Letter: Is precious B.C. history being buried in the Fraser Valley?

Editor: Have you ever wondered what would be the first site in the Lower Mainland where a group of people coming from nearly everywhere first over-wintered, first made enduring contacts with the local native population, established first lasting trade relationships (including farming and fishing, beyond the fur trade) and opened the way to countless waves of newcomers in years to come?

Editor: Have you ever wondered what would be the first site in the Lower Mainland where a group of people coming from nearly everywhere first over-wintered, first made enduring contacts with the local native population, established first lasting trade relationships (including farming and fishing, beyond the fur trade) and opened the way to countless waves of newcomers in years to come?

What would then be our southern/western B.C. equivalent of Fort Clatsop where Lewis and Clarke over-wintered in 1805 near the Columbia? Or do we have something along the line of Champlain Habitation in Québec City (1608) or Port-Royal (1605) or comparable in importance to New Plymouth (1620) where the first pilgrims established shelter in the original 13 colonies?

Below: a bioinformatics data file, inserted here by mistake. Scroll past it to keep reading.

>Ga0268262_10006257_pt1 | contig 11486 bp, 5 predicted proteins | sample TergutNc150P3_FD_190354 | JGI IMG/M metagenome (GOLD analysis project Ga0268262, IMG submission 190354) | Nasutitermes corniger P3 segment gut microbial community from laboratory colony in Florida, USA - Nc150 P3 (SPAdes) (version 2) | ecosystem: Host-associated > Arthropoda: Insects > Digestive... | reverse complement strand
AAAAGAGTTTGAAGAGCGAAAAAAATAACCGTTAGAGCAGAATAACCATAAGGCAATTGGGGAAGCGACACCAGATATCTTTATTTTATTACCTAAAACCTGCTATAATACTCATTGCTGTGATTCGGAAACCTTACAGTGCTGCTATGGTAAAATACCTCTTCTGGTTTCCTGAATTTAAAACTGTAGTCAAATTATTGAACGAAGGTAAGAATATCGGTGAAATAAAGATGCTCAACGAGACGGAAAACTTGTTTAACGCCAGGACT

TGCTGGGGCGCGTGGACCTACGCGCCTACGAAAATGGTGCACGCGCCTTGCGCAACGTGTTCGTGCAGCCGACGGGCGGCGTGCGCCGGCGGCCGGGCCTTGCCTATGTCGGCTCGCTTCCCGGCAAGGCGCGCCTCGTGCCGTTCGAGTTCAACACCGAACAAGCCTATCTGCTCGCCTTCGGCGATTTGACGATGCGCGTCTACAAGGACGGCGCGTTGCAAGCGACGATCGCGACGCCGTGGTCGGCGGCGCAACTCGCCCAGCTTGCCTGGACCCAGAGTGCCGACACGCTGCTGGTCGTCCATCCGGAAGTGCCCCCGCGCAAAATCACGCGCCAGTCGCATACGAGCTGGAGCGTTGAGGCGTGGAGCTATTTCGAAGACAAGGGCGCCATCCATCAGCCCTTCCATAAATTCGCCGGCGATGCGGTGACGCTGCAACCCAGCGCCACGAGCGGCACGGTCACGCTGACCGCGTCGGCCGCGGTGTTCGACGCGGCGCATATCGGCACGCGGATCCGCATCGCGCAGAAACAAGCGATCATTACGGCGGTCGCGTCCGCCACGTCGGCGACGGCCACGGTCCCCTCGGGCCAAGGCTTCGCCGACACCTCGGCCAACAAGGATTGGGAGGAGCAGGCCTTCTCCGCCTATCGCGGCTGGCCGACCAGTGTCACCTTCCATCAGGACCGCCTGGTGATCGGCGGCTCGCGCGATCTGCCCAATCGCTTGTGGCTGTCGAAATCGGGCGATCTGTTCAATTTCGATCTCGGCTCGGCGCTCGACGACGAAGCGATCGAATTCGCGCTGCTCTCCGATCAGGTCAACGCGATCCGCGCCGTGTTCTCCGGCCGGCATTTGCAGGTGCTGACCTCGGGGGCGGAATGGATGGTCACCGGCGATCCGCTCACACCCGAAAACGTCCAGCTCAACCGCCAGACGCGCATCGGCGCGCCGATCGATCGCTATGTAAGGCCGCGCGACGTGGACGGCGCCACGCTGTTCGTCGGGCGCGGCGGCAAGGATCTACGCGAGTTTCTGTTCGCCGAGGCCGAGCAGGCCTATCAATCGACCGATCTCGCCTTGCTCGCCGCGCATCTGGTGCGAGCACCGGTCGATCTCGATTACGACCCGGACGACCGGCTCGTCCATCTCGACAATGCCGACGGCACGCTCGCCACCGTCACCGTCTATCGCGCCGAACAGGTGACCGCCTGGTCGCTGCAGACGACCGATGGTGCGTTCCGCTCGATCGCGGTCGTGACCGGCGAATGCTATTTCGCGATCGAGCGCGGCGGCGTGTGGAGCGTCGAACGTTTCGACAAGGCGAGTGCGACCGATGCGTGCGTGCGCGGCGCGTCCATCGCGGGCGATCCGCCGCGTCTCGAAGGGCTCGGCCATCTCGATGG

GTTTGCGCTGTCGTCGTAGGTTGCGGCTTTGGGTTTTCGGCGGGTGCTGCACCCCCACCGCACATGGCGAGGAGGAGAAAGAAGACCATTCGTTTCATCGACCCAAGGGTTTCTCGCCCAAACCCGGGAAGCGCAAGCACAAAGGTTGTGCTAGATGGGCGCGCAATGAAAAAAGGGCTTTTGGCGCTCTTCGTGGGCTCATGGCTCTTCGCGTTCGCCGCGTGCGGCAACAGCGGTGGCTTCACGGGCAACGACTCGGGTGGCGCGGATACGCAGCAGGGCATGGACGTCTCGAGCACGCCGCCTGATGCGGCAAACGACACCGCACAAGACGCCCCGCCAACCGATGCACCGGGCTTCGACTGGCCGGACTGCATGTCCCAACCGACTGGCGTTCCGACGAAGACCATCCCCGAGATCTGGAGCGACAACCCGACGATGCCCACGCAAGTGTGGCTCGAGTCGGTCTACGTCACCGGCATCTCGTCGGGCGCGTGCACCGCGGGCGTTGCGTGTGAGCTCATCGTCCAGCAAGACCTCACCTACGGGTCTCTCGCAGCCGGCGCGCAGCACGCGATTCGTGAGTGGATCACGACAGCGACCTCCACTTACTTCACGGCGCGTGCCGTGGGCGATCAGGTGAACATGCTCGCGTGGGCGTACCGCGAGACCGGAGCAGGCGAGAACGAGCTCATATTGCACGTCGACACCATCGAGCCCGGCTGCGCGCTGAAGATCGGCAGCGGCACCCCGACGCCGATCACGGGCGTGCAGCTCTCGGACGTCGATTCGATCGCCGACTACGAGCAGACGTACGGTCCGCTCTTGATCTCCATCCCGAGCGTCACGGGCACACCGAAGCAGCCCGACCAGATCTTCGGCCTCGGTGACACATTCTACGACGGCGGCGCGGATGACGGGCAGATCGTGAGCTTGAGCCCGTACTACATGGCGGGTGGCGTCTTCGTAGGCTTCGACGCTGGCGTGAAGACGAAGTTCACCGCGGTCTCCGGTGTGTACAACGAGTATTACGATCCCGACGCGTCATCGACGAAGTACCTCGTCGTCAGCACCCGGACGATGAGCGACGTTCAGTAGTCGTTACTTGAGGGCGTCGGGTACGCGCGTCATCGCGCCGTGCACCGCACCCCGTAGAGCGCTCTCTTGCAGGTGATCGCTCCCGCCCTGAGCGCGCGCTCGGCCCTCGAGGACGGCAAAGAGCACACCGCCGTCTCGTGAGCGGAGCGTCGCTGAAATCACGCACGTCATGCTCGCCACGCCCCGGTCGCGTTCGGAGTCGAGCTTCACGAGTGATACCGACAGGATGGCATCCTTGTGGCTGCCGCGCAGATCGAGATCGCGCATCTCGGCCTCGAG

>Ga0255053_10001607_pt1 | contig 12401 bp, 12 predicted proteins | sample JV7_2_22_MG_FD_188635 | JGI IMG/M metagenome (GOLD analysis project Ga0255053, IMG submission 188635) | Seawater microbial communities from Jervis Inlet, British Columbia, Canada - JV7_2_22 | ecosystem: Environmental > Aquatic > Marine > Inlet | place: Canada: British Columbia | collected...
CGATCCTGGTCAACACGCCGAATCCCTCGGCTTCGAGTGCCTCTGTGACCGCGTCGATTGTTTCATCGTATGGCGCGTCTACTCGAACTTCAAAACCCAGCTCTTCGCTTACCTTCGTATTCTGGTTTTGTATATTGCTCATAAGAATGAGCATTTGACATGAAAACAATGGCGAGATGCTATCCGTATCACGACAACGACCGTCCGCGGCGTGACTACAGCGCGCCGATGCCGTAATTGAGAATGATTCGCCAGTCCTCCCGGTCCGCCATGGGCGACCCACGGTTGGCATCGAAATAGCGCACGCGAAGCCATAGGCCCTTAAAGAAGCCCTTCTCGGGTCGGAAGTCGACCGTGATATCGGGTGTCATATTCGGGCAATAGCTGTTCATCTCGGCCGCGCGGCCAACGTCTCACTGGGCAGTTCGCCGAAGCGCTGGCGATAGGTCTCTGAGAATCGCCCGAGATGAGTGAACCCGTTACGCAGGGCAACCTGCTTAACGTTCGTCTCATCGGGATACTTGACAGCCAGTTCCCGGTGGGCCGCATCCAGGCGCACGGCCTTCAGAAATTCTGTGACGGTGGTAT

Perhaps you have also wondered how such a B.C. site is recognized, promoted, taught in school or is known among teachers and genealogy hobbyists?

You may be interested in finding out that the Derby site, or the initial Fort Langley (1827) located on the Fraser River, four kilometres west of Fort Langley, represents such a location even though it became quickly abandoned after 1859 when the mainland colony ended up getting temporarily established in New Westminster.

The initial fort itself had moved over much earlier on to its current national park location. Derby is indeed the first location in the Lower Mainland where French Canadians, Scottish, Irish, Métis, natives from elsewhere in the Pacific (Hawaii) or from eastern Canada, — often via our southern neighbour Fort Vancouver, Washington — established the first B.C. roots for a new Canadian society. Without these people, B.C. would have turned out much differently.

You may also be interested in finding out that the site has recently undergone renovation mainly under the radar after the Plexiglas interpretative panels documenting some of the initial location history had become damaged and vandalized.

No groups were consulted — at least publicly — and no media has noticed so far as new panels have already been installed while the previous ones were removed.

The emphasis has been much shifted toward the colonial ghost town aspects of the first mainland capital of B.C. It is true that Derby did not lead to a permanent establishment as others did, including Fort Kamloops (1812), Fort Victoria (1843) or Fort Yale (1848) , but it seems that Derby would deserve more attention, if a better knowledge of our B.C. history matters.

The renovation of the Derby site located in the Derby Reach regional park managed by Metro Vancouver would have been a good opportunity to share such precious history, rather than further bury it during our 150th and all this talk on reconciliation, alternate history narratives, etc.

Let’s all hope that the unique opportunity is not further missed.

Réjean Beaulieu,

Vancouver

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